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Fascinating picture-painting dance

June 10
01:50 2011

Samprita Bajpai performing

ST LOUIS: St Louis recently witnessed a revival of the dying art Chitra Natyam as demonstrated by Samprita Bajpai of Gurukul Academy Kansas City at COCA (Center for Creative Arts). The three-hour performance was under the auspices of Abhinaya, a non-profit organization for the promotion of classical dances of India, in St Louis, Missouri.
Samprita has learnt many of the classical Indian dance forms and was fascinated by Kuchipudi and has become a master at this. With a pleasing swift footwork and neat hand movements her performance won applauds from all those attending it
Her full length recital which included the Tarangam – dancing on a brass plate with a pot of water on her head holding a lighted candle, and two lighted candles in each hand was a treat to watch. However, the Chitra Natyam where she painted a peacock was watched by the audience, Western and Indian, with bated breath.
Chitra Natyam, or picture painting dances, is an ancient temple tradition from Andhra Pradesh that is almost extinct now. In the olden days, during festive seasons, dancers would perform in the temple courtyards and would etch animal figures with their feet on the floor, which had been sprinkled with color. The audience would then walk up to the painting to view it. Guru C.R. Acharya of India was the one who tried to bring this art form from the temples to the auditorium to a larger audience. The challenge was how to present it, since in an auditorium it was not practical for the audience to walk up to the stage to view the picture.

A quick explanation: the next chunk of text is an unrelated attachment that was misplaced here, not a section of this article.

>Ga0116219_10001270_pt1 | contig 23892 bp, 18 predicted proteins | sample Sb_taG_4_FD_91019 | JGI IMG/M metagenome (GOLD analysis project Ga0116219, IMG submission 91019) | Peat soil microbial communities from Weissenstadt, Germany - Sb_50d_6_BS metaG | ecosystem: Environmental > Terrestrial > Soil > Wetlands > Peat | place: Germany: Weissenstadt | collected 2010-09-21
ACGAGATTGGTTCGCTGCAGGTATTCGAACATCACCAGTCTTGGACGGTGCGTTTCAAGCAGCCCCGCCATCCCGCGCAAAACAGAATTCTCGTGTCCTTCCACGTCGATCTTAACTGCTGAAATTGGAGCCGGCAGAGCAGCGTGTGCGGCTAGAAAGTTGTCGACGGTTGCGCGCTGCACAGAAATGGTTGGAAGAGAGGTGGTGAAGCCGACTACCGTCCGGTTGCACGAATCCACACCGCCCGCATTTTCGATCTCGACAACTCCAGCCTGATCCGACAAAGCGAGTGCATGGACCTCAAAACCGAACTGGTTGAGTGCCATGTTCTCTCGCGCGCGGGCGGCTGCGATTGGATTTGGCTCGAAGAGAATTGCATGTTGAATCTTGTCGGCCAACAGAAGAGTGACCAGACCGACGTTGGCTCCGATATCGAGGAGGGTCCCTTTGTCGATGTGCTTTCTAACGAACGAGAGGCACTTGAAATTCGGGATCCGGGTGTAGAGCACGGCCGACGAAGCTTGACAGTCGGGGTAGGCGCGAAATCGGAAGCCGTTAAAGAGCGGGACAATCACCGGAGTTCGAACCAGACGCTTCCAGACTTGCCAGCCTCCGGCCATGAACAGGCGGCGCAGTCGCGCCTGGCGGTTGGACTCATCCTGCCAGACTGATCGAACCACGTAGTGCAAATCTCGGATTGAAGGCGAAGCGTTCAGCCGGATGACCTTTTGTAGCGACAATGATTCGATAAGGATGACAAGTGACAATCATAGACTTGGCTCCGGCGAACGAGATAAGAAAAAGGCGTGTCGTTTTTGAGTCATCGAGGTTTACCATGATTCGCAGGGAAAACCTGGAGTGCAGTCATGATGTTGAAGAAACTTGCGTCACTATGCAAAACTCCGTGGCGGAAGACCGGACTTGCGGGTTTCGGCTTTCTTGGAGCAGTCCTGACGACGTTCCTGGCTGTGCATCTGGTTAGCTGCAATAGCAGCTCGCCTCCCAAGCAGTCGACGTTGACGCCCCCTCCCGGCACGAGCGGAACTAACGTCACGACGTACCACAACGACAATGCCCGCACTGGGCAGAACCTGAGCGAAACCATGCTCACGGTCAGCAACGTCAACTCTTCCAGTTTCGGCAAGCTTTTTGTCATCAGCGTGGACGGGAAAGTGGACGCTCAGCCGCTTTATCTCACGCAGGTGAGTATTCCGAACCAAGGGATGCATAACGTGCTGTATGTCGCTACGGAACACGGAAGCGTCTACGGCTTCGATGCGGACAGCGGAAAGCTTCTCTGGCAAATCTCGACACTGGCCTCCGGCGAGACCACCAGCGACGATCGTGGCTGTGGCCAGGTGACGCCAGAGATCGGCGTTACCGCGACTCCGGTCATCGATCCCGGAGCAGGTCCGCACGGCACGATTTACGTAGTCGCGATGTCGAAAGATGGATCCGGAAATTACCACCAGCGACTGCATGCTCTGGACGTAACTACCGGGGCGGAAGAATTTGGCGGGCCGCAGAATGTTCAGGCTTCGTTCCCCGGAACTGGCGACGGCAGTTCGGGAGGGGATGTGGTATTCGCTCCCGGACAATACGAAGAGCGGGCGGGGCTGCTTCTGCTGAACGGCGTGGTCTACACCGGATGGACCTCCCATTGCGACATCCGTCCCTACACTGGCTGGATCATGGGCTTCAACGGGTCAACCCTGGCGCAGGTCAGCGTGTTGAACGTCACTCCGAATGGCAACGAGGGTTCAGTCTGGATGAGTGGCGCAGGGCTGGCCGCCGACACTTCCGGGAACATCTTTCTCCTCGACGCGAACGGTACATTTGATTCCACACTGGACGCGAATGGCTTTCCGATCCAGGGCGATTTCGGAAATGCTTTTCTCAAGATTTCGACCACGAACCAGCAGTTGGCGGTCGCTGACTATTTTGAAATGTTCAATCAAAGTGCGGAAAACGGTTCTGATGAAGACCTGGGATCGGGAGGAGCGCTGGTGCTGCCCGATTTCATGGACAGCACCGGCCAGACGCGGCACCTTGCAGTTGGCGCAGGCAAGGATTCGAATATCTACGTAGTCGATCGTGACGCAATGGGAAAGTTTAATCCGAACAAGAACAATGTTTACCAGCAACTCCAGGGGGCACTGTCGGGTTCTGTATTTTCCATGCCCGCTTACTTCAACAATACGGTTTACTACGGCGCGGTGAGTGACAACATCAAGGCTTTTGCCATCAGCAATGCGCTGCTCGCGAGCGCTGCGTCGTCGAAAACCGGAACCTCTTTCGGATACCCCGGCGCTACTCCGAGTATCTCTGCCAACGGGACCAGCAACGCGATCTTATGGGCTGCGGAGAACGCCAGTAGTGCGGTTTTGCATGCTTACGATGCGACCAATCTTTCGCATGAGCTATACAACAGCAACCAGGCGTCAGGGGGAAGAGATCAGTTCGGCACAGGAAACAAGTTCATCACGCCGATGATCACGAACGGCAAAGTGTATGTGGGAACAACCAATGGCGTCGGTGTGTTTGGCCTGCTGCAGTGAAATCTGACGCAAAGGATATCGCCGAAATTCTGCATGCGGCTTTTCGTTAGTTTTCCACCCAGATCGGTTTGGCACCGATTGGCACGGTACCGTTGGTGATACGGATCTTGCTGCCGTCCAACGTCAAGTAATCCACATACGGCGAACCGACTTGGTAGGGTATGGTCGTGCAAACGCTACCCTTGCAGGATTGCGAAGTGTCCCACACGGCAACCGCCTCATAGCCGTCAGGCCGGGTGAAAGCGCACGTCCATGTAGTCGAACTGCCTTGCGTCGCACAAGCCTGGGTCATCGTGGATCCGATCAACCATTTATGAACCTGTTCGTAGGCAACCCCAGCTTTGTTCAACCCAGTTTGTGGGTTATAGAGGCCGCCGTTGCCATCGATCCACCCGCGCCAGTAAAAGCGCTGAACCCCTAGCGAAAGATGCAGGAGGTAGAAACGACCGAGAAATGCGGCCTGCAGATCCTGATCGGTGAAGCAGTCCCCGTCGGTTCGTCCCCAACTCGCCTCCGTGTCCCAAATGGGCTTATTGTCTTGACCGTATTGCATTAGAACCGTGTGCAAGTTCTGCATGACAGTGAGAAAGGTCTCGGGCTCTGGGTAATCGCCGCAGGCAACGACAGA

The first time Guru Acharya was presenting it, he spread a wet cloth over the color, so it would not shift while dancing, and decided to hold up the screen to display the painting. What he did not realize was that the wet screen would soak up the color randomly and not only where the feet fell. Therefore the first time the peacock ended up looking like an alien. Guruji was heartbroken. Then after many years of brainstorming he came up with another idea. This time he built a frame and attached the screen to it, so that it would not touch the floor directly. While the dancer danced on it, the fabric would only touch the floor wherever the feet put pressure, thus creating a more definite line for the picture. The method worked, and that is the principle being followed by a handful of his students to this day.
Mayura Kauthuvam and Simha Nandini are the two pieces in praise of Lord Kartikeya and Goddess Durga that are commonly done by painting the peacock and the lion respectively.

Ashwin Patel



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